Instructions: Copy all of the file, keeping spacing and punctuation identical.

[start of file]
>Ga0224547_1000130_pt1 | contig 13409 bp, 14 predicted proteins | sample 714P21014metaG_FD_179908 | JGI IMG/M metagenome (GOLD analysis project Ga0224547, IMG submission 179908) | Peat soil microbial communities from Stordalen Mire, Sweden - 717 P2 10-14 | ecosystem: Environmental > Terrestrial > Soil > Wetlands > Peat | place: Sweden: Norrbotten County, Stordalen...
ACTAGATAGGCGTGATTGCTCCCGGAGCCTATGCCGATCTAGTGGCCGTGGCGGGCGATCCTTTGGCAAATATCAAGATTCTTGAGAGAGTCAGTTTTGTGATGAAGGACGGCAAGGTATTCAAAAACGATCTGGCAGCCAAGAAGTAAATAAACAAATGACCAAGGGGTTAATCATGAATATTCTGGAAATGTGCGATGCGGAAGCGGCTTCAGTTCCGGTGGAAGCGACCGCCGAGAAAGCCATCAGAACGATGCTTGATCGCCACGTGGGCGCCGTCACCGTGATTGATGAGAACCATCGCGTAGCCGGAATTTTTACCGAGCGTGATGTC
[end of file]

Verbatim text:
>Ga0224547_1000130_pt1 | contig 13409 bp, 14 predicted proteins | sample 714P21014metaG_FD_179908 | JGI IMG/M metagenome (GOLD analysis project Ga0224547, IMG submission 179908) | Peat soil microbial communities from Stordalen Mire, Sweden - 717 P2 10-14 | ecosystem: Environmental > Terrestrial > Soil > Wetlands > Peat | place: Sweden: Norrbotten County, Stordalen...
ACTAGATAGGCGTGATTGCTCCCGGAGCCTATGCCGATCTAGTGGCCGTGGCGGGCGATCCTTTGGCAAATATCAAGATTCTTGAGAGAGTCAGTTTTGTGATGAAGGACGGCAAGGTATTCAAAAACGATCTGGCAGCCAAGAAGTAAATAAACAAATGACCAAGGGGTTAATCATGAATATTCTGGAAATGTGCGATGCGGAAGCGGCTTCAGTTCCGGTGGAAGCGACCGCCGAGAAAGCCATCAGAACGATGCTTGATCGCCACGTGGGCGCCGTCACCGTGATTGATGAGAACCATCGCGTAGCCGGAATTTTTACCGAGCGTGATGTC